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authorRadu Rendec <radu.rendec@ines.ro>2007-11-07 01:20:12 -0800
committerDavid S. Miller <davem@sunset.davemloft.net>2007-11-07 04:11:45 -0800
commit543821c6f5dea5221426eaf1eac98b100249c7ac (patch)
treea2664eca43694b3f8e7326179038b32fd13de356 /net
parent[NET]: Removing duplicit #includes (diff)
downloadlinux-dev-543821c6f5dea5221426eaf1eac98b100249c7ac.tar.xz
linux-dev-543821c6f5dea5221426eaf1eac98b100249c7ac.zip
[PKT_SCHED] CLS_U32: Fix endianness problem with u32 classifier hash masks.
While trying to implement u32 hashes in my shaping machine I ran into a possible bug in the u32 hash/bucket computing algorithm (net/sched/cls_u32.c). The problem occurs only with hash masks that extend over the octet boundary, on little endian machines (where htonl() actually does something). Let's say that I would like to use 0x3fc0 as the hash mask. This means 8 contiguous "1" bits starting at b6. With such a mask, the expected (and logical) behavior is to hash any address in, for instance, 192.168.0.0/26 in bucket 0, then any address in 192.168.0.64/26 in bucket 1, then 192.168.0.128/26 in bucket 2 and so on. This is exactly what would happen on a big endian machine, but on little endian machines, what would actually happen with current implementation is 0x3fc0 being reversed (into 0xc03f0000) by htonl() in the userspace tool and then applied to 192.168.x.x in the u32 classifier. When shifting right by 16 bits (rank of first "1" bit in the reversed mask) and applying the divisor mask (0xff for divisor 256), what would actually remain is 0x3f applied on the "168" octet of the address. One could say is this can be easily worked around by taking endianness into account in userspace and supplying an appropriate mask (0xfc03) that would be turned into contiguous "1" bits when reversed (0x03fc0000). But the actual problem is the network address (inside the packet) not being converted to host order, but used as a host-order value when computing the bucket. Let's say the network address is written as n31 n30 ... n0, with n0 being the least significant bit. When used directly (without any conversion) on a little endian machine, it becomes n7 ... n0 n8 ..n15 etc in the machine's registers. Thus bits n7 and n8 would no longer be adjacent and 192.168.64.0/26 and 192.168.128.0/26 would no longer be consecutive. The fix is to apply ntohl() on the hmask before computing fshift, and in u32_hash_fold() convert the packet data to host order before shifting down by fshift. With helpful feedback from Jamal Hadi Salim and Jarek Poplawski. Signed-off-by: David S. Miller <davem@davemloft.net>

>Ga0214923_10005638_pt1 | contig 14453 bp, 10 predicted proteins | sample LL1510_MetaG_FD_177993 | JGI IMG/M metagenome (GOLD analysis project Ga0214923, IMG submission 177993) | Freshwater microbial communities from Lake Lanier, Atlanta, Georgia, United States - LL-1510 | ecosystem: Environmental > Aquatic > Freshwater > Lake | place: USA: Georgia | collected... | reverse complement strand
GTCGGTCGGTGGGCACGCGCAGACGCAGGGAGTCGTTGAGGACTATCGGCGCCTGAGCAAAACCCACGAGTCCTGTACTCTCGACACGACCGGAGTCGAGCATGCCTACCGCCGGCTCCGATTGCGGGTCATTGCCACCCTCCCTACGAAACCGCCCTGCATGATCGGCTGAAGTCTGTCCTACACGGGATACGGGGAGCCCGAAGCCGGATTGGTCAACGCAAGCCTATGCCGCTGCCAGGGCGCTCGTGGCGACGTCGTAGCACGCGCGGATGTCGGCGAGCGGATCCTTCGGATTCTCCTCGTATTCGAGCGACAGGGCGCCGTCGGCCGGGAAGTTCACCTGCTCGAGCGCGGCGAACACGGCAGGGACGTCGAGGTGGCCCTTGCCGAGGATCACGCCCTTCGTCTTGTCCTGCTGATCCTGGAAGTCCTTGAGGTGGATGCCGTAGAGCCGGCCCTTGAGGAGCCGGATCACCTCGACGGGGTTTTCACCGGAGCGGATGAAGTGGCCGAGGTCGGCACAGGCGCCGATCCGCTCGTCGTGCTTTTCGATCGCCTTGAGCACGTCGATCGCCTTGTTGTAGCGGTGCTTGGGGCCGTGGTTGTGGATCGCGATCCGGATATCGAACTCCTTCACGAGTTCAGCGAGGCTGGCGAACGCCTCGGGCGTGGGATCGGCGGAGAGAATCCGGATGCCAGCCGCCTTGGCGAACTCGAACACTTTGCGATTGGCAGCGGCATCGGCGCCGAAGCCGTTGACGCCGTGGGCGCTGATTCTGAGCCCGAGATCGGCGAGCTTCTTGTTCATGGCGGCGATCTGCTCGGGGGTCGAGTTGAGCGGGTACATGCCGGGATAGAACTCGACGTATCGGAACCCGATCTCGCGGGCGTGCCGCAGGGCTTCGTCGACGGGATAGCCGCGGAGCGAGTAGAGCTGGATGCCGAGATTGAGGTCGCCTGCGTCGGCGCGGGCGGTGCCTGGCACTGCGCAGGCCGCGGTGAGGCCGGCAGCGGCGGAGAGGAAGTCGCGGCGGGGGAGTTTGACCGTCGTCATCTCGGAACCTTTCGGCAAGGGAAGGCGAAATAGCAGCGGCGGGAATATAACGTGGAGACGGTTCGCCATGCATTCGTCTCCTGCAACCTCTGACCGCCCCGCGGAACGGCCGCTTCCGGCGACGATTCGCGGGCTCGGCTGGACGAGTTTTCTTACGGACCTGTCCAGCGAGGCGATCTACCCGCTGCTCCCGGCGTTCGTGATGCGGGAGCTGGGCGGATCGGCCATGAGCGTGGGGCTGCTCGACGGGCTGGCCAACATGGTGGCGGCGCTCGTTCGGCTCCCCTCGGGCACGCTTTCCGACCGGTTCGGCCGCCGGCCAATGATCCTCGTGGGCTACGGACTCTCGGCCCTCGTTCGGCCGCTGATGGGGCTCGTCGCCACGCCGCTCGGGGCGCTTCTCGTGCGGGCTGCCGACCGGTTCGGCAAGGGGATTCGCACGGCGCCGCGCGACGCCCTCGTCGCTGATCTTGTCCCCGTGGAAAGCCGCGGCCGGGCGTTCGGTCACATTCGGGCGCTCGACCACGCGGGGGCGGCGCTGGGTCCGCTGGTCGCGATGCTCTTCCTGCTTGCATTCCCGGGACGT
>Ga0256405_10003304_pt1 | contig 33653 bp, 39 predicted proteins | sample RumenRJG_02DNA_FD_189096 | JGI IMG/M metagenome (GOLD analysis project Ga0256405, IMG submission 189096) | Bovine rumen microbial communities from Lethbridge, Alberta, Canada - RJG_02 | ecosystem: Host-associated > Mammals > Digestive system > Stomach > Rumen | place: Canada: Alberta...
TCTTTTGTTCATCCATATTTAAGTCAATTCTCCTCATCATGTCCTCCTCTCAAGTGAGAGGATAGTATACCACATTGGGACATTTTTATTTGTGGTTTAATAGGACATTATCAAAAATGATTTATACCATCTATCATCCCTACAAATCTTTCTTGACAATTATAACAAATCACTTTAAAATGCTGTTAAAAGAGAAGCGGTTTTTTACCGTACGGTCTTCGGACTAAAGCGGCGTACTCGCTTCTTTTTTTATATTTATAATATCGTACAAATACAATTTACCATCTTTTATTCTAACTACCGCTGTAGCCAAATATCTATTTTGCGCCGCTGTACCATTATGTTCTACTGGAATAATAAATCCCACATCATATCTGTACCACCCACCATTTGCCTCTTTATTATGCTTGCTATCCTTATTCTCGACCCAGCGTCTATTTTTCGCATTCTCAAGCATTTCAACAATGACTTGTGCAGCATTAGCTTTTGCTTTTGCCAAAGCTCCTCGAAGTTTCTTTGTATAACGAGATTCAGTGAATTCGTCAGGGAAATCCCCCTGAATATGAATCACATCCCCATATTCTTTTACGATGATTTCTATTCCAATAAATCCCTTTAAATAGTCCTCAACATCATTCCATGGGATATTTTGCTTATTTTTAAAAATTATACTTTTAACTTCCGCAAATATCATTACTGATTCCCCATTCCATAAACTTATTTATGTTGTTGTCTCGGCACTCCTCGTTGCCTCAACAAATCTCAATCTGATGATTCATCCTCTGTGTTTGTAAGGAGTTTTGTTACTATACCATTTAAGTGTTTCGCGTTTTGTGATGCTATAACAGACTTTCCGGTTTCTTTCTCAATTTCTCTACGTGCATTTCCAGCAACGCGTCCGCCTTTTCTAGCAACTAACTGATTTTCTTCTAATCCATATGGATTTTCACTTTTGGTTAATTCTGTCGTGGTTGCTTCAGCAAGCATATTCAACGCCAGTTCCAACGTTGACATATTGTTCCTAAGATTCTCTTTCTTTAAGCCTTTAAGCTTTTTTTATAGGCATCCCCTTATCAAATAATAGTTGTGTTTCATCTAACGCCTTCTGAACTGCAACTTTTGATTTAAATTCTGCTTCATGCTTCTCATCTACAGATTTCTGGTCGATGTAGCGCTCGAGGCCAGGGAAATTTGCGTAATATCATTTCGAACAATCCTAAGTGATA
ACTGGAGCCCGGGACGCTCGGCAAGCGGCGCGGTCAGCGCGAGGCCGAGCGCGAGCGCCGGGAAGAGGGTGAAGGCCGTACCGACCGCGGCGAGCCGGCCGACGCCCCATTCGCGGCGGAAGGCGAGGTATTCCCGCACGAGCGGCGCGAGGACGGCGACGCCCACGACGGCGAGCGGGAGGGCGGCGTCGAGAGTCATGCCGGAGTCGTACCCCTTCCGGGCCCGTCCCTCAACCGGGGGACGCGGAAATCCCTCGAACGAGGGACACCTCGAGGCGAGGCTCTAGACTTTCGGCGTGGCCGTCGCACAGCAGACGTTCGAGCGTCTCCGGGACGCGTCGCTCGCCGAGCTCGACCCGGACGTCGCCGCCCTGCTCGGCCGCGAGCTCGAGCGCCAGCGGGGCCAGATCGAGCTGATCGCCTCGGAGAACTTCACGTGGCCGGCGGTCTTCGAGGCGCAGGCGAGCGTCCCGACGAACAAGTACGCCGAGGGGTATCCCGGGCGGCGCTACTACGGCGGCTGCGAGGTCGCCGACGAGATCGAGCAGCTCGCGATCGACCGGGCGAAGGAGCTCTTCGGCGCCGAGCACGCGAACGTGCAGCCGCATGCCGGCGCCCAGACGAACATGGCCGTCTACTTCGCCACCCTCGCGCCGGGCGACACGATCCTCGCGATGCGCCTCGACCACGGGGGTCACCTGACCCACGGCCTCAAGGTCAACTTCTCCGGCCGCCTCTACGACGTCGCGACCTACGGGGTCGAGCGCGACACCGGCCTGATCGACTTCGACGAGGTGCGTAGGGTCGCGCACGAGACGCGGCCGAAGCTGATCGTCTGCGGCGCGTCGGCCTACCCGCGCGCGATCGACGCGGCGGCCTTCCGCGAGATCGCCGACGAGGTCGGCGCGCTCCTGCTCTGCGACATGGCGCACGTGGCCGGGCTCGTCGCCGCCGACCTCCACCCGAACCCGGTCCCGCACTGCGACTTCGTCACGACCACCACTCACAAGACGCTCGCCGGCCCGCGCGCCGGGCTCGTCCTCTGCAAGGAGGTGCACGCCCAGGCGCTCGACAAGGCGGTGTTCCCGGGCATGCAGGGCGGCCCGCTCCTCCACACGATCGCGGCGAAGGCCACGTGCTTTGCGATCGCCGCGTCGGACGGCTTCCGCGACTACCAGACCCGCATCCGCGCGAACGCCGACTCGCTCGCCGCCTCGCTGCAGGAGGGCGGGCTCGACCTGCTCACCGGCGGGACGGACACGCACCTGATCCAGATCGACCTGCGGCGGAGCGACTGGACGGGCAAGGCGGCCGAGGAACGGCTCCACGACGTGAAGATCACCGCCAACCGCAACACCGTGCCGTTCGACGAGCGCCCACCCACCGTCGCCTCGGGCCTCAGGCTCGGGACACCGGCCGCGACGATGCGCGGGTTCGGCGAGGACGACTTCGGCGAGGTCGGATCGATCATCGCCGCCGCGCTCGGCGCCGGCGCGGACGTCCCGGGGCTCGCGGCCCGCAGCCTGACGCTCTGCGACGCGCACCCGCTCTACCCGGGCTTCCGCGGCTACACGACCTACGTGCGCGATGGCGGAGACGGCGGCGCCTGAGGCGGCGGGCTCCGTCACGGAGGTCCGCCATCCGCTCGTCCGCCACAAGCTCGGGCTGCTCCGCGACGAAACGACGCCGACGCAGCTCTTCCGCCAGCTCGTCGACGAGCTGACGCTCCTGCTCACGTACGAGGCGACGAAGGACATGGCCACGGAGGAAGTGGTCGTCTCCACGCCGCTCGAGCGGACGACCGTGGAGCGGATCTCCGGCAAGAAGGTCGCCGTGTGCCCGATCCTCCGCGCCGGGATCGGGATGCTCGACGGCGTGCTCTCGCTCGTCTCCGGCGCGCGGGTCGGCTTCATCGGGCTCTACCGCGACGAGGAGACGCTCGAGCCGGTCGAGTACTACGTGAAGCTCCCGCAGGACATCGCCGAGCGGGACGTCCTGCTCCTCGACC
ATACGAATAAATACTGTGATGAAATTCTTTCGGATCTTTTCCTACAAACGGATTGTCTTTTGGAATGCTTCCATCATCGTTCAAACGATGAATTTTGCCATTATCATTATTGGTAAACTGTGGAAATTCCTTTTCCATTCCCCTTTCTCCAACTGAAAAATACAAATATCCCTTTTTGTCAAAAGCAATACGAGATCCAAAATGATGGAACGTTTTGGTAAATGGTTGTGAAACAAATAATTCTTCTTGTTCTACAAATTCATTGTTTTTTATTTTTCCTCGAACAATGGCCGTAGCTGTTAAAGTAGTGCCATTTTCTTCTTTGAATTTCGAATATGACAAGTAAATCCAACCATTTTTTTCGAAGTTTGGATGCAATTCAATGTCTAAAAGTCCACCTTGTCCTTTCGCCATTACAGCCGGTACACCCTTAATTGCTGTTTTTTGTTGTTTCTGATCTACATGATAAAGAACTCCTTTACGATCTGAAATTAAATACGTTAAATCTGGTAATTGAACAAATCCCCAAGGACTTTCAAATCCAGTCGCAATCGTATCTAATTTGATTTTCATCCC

Diffstat (limited to 'net')
-rw-r--r--net/sched/cls_u32.c4
1 files changed, 2 insertions, 2 deletions
diff --git a/net/sched/cls_u32.c b/net/sched/cls_u32.c
index 9e98c6e567dd..53171029439f 100644
--- a/net/sched/cls_u32.c
+++ b/net/sched/cls_u32.c
@@ -91,7 +91,7 @@ static struct tc_u_common *u32_list;
static __inline__ unsigned u32_hash_fold(u32 key, struct tc_u32_sel *sel, u8 fshift)
{
- unsigned h = (key & sel->hmask)>>fshift;
+ unsigned h = ntohl(key & sel->hmask)>>fshift;
return h;
}
@@ -615,7 +615,7 @@ static int u32_change(struct tcf_proto *tp, unsigned long base, u32 handle,
n->handle = handle;
{
u8 i = 0;
- u32 mask = s->hmask;
+ u32 mask = ntohl(s->hmask);
if (mask) {
while (!(mask & 1)) {
i++;